Digoo DG-ZXD21 Door Detector Sensor
Model reference: DG-ZXD21
Digoo DG-ZXD21 Door Detector

Available from:

Flashed with:

GPIO #Component
GPIO00 None
GPIO01 Tuya Tx
GPIO02 None
GPIO03 Tuya Rx
GPIO04 None
GPIO05 None
GPIO09 None
GPIO10 None
GPIO12 None
GPIO13 None
GPIO14 None
GPIO15 None
GPIO16 None


{"NAME":"Digoo ZXD21","GPIO":[0,107,0,108,0,0,0,0,0,0,0,0,0],"FLAG":0,"BASE":54}

Tuya-Convert might not be possible for this device if the manufacturer started using newest Tuya firmware since this template was published. Instead you can likely serial flash Tasmota without soldering with a flashing jig, if the device is easily opened.

by blakadder

This is a Tuya/Smart Life battery powered contact (door or window) sensor. Runs on two AAA batteries (not supplied with the device).

Identified with MCU Product ID: {"p":"zhnheicnjh6civjf","v":"1.0.0"}.



To have best results with this type of device I strongly recommend compiling a stripped down binary. There’s an unofficial binary, compiled from current development release. Flash at your own risk.

Example user_config_override defines (for Tasmota 8.2+).


It is possible to flash the device using Tuya-Convert but it might need a couple tries due to the MCU resetting the battery powered TYWE3S module. Prepare everything for Tuya-Convert then long press the configuration button to put the device in pairing mode. Be very quick about issuing commands. If it fails try again, you can continue from some points of the conversion process.


Easily disassembled by removing the back plate, then prying away the battery holder from the main enclosure.

The PCB has only the “V1.2” marking on it and a prominent TYWE3S module with “Model:”. There are broken out pins for 3v3, RX, TX and GND but to be able to solder a pin header in them you need to desolder the battery holder which is probably not worth the trouble since all the needed pins are accessible on the TYWE3S module.

To be able to flash this module you will need to connect:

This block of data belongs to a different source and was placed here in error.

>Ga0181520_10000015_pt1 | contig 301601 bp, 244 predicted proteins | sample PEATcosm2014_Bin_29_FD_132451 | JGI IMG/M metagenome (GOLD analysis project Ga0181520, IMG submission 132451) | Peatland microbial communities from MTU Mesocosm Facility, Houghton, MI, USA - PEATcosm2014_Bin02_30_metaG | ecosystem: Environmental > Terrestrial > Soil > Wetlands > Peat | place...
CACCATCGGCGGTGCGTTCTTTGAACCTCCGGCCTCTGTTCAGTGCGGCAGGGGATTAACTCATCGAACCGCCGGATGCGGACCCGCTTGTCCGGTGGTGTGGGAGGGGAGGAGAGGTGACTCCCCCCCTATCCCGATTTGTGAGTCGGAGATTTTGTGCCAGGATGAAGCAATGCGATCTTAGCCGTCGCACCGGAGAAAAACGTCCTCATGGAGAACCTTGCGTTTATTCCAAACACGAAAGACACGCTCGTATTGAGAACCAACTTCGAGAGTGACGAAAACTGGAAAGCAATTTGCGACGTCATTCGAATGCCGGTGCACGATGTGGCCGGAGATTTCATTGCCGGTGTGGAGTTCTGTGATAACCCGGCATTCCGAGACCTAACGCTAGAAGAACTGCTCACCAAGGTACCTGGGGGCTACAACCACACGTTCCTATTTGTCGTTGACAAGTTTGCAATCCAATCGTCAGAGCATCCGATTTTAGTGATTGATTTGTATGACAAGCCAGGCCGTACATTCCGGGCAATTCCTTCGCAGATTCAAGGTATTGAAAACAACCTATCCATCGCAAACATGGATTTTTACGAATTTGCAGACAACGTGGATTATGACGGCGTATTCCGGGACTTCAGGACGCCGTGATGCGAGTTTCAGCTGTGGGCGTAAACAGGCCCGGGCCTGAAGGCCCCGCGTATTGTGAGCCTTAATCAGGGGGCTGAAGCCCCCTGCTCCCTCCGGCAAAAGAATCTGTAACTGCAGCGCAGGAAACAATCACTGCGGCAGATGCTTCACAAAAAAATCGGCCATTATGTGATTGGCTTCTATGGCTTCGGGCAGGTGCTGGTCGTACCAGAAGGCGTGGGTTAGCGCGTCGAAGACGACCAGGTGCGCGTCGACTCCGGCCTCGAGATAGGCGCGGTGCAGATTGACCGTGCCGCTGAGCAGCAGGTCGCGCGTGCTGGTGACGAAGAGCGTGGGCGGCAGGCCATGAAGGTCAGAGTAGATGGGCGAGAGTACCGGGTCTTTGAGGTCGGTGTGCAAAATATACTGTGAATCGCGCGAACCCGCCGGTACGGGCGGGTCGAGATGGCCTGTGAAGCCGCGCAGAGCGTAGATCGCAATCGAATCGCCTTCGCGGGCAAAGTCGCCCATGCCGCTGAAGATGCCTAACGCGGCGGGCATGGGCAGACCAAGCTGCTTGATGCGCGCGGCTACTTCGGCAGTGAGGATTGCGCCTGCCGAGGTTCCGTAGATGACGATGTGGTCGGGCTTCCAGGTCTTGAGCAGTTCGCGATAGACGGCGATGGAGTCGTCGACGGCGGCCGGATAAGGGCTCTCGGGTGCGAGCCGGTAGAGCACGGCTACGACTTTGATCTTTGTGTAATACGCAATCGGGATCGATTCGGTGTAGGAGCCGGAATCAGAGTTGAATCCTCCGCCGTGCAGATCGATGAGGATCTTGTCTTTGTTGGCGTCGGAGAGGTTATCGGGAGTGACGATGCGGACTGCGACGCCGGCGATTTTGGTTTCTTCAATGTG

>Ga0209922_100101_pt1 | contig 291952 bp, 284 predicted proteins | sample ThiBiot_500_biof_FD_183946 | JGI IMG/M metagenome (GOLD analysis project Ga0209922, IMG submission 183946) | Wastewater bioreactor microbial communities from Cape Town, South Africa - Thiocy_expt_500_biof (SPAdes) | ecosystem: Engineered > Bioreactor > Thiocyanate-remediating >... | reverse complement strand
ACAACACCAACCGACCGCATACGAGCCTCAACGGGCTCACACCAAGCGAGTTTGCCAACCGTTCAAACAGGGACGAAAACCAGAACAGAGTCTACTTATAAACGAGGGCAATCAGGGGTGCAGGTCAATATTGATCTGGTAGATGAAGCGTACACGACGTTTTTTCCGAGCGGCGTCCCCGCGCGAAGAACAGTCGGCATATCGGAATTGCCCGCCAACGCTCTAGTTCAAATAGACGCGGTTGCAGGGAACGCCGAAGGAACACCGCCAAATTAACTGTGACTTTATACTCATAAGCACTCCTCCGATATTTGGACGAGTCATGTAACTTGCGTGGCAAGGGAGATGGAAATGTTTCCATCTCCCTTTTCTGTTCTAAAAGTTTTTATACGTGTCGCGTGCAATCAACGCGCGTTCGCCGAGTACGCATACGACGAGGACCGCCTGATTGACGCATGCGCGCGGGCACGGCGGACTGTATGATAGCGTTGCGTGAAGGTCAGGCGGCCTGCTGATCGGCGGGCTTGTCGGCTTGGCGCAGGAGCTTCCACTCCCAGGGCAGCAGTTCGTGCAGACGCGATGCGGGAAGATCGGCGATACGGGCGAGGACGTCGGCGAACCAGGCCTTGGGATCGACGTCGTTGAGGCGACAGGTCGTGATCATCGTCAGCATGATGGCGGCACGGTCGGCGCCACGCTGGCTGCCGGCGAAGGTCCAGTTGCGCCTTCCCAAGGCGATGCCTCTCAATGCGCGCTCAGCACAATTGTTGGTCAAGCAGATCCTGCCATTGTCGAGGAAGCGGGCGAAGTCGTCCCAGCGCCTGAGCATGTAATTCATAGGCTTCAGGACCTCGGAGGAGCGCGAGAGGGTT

TYWE3S serial-to-USB
EN 3V3

RST is supposed to be pulled high only on boot but in my case it had to be connected throughout the entire flash process.



Please read TuyaMCU article to understand the terminology and configuration process.

To make the configuration process easier you can use the Configuration button to prevent the ZXD21 from turning off for 30 seconds.

Change device to a TuyaMCU module using Module 54 command (or apply the provided template, result is the same)

Disable multipress button options to prevent a device reset or Wi-Fi AP config mode, disable Power Cycle recovery, turn on TuyaReceived publish to MQTT and set switchmode to follow instead of toggle.

Backlog SetOption1 1; SetOption65 1; SetOption66 1; SwitchMode 1

Switch the device to battery powered sensor mode (fnId 51):

TuyaMCU 51,21

Once you do this the device will stay powered on for only 10 seconds. If you want to do other configurations or upgrade firmware first you have to turn battery sensor mode using TuyaMCU 51,0, turn it back on when you’re finished.

Check with TuyaMCU for the following configuration:



dpID 1 reed switch: closed = off / open = on
dpID 2 battery percentage
dpID 3 tamper alarm

This devices uses a different command word (Cmnd =5 ) in its messaging so battery percentage and tamper alarm cannot be interpreted by the TuyaMCU driver.

Reed Switch

dpID 1 is assigned to Relay1 by default. It will report status using POWER topic.

Tamper Switch

When tamper switch is depressed it wakes up Tasmota and sends the following:
{"TuyaReceived":{"Data":"55AA00050005030400010112","Cmnd":5,"CmndData":"0304000101"}} or {"TuyaReceived":{"Data":"55AA00050005030400010213","Cmnd":5,"CmndData":"0304000102"}}

You can use this rule to report to an MQTT topic when the tamper switch is triggered.

Rule1 ON TuyaReceived#Data=55AA00050005030400010112 DO Publish %topic%/TAMPER ON ENDON ON TuyaReceived#Data=55AA00050005030400010213 DO Publish %topic%/TAMPER ON ENDON

Don’t forget to turn on the rule with Rule1 1!

Battery Percentage

Battery percentage is posted in a message similar to

In this case the CmndData string is longer from other dpID’s (16 characters long). Last two digits are battery percentage in hexadecimal. There’s no easy way to read battery status in Tasmota.

Battery percentage sensor in Home Assistant:

- platform: mqtt
  name: "Digoo Battery"
  state_topic: "tele/digoo/RESULT"
  value_template: >
    {% set test = value_json['TuyaReceived'].CmndData | length %}
    {% if value_json.TuyaReceived is defined and value_json['TuyaReceived'].Cmnd == 5 and test == 16 %}
    {{ value_json['TuyaReceived'].CmndData[14:16]|int(base=16) }}
    {% else %}  
    {{ states('sensor.digoo_battery') }}
    {% endif %}  
  device_class: battery

Final Notes

There is a significant delay (~4s on my network with the latest stripped down binary and a static IP) between reed actuation and first MQTT message so I don’t recommmend this in critical spots where a fast response is required.

If the batteries are weak sensor might be stuck in a bootloop or spawn an ESP-XXXXX AP. The bootloop can reset Tasmota to “factory defaults”. You can disable bootloop protection with SetOption36 0 but that might also put the sensor in a permanent bootloop until the battery dies.

Due too all the possibilites of resets and configuration corruptions a custom binary with all important information precompiled is the best solution.